Making a Claim for Lost or Damaged Property In Prison

When an offender is sent to prison, they will undoubtedly want to want to take some personal items with them. These could be photographs of loved ones, underwear, books, and so on. These items should be safe and secure within the prison, but sometimes, prisoners do lose personal belongings from time to time. Sometimes, personal property can be lost or damaged in transit between prisons.

How to make a claim for lost or damaged property?

If a prisoner has lost a personal item, or it has been damaged or destroyed for some reason, this needs to be logged if they want to make a claim for financial compensation.

An initial application for compensation should then be sent to the Prison Governor setting out all the relevant details of how the property came to be lost (or damaged or destroyed), and a detailed list (if more than one item) of the property. This means that if a lost item(s) has simply been misplaced or confused with another item within the prison walls, it may more easily be traced.

The application should include where and when the item was purchased, the value of the item, and where possible, if you still have the receipt (this will be useful supporting evidence).

If your claim is successful, compensation will be paid by the prison into the prisoner’s personal account held in their name. Any compensation payable will be based on the value of the property at the time the property was lost, and not on the replacement value. So if the lost item was such that the value may increase, such increase in value would not be compensated for.

How do you appeal a decision by the Prison Governor not to allow compensation?

If, following the initial application, the Prison Governor refuses compensation for a lost item, an appeal can be made through the prison complaints system. The complaints system is simple and enables prisoners to make a complaint without fear of penalty.

There are three stages to the complaints system, and the full process should take no longer than 6 weeks. The Complainant will then be informed of the outcome.

Can a complaint be made to the Prison and Probation Ombudsman?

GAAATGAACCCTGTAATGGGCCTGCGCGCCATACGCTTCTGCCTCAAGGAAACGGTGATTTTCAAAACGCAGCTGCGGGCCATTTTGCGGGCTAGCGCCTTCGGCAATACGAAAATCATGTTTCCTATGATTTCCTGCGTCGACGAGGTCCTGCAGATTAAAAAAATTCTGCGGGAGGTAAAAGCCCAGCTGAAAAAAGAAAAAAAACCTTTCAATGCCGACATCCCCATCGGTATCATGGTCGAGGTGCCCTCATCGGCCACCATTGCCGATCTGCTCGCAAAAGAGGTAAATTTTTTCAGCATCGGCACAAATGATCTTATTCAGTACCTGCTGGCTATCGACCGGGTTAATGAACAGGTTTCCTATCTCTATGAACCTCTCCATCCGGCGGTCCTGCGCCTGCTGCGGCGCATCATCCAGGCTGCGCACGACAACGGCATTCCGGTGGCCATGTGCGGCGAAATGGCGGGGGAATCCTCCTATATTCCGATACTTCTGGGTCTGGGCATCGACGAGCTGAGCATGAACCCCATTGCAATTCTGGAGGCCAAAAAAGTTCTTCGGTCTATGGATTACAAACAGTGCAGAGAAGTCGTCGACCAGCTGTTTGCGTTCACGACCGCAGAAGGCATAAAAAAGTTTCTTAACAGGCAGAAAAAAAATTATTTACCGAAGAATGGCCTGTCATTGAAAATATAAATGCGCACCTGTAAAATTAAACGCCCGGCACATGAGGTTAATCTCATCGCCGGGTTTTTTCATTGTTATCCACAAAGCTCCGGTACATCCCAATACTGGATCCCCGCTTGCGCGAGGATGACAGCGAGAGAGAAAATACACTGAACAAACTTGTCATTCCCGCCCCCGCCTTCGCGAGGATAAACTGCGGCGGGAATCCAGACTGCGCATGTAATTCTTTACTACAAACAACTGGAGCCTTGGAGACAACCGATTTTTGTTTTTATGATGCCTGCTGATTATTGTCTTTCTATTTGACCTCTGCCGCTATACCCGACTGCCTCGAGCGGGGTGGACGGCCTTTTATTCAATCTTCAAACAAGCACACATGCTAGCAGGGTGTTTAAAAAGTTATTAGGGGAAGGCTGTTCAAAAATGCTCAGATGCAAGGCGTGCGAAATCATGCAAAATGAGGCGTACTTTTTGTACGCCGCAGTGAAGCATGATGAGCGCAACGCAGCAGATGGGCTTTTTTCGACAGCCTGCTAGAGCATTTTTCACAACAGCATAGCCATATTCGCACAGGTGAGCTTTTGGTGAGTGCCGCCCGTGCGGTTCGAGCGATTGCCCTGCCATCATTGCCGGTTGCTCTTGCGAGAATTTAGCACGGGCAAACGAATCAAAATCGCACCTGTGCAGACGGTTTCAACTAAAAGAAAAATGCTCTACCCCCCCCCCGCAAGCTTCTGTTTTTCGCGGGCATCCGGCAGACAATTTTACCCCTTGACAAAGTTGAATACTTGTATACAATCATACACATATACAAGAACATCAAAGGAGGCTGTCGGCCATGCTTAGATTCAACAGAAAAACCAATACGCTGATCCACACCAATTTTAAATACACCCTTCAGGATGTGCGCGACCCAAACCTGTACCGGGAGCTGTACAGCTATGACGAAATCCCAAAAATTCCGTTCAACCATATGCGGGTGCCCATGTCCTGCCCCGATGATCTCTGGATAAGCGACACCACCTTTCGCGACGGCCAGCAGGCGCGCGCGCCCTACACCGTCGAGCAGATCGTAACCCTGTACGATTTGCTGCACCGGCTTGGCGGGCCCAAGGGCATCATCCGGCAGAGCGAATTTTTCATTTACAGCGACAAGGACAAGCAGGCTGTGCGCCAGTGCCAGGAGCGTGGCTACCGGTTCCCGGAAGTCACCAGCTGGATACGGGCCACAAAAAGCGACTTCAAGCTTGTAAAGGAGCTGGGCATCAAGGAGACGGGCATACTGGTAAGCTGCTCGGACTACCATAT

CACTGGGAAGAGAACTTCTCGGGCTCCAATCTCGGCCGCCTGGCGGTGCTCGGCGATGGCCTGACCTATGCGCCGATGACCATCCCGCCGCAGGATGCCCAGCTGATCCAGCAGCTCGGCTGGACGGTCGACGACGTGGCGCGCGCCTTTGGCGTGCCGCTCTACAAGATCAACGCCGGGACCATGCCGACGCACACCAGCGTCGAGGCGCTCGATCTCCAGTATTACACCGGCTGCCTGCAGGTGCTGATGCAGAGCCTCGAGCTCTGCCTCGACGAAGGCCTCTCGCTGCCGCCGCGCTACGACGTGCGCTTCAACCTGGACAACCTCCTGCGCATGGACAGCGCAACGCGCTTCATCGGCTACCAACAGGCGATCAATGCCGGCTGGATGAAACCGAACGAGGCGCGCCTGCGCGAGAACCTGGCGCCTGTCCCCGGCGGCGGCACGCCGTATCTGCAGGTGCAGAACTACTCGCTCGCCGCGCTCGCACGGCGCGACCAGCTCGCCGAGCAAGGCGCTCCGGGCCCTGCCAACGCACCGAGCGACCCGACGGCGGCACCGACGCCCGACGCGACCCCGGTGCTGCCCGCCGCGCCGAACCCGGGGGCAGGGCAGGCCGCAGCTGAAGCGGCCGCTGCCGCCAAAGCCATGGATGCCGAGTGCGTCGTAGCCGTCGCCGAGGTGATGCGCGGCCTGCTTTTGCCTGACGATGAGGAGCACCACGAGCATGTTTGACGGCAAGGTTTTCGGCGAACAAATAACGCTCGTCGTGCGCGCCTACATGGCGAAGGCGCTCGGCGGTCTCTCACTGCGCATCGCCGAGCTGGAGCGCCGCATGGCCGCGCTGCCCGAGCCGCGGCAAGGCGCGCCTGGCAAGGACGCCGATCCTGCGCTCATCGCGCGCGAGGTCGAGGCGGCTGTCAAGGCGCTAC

If both the initial application to the Prison Governor, and a subsequent formal complaint through the prison complaints procedure, were unsuccessful, the Complainant can then choose to make a further application for compensation to the Prison and Probation Service Ombudsman. This application will be made in confidence to the Ombudsman, who will review each case on its individual merits.

If the Ombudsman makes a recommendation to the Prison Governor in favour of the Complainant, the prison is under no obligation to follow or act upon a recommendation. However, in practice it is common for a prison to carefully consider and act upon the majority of recommendations received by the Ombudsman, because of the potential risk of legal action if they don’t.

Is legal action possible?

In the majority of cases, a lost property claim will be settled before the issue of legal proceedings arises. However, situations do occasionally arise where taking formal legal action becomes the last resort. Proceedings can be taken in the County Court.

In most cases the value of the claim will fall below the level for which legal aid may be granted to fund the case. If the Complainant is not eligible for legal aid, they will have to fund it personally.

How are proceedings started?

The Complainant will need to get a claim form from the County Court along with an exemption form and leaflet explaining how to fill in the forms. There are important points to note when filling in the form:

  • The defendant in the case will be the Secretary of State for Justice (not the Prison or the Prison Governor)
  • The address of the prison service for the purpose of a claim against the prison will be that of the Treasury solicitor
  • The claim will be for negligence
  • The Complainant may need to seek legal advice if they need to attend a court hearing

It is important to understand that legal action should be a last resort and should not be considered lightly.

Article written by...
Lucy Trevelyan LLB
Lucy Trevelyan LLB

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Lucy graduated in law from the University of Greenwich, and is also an NCTJ trained journalist. A legal writer and editor with over 20 years' experience writing about the law.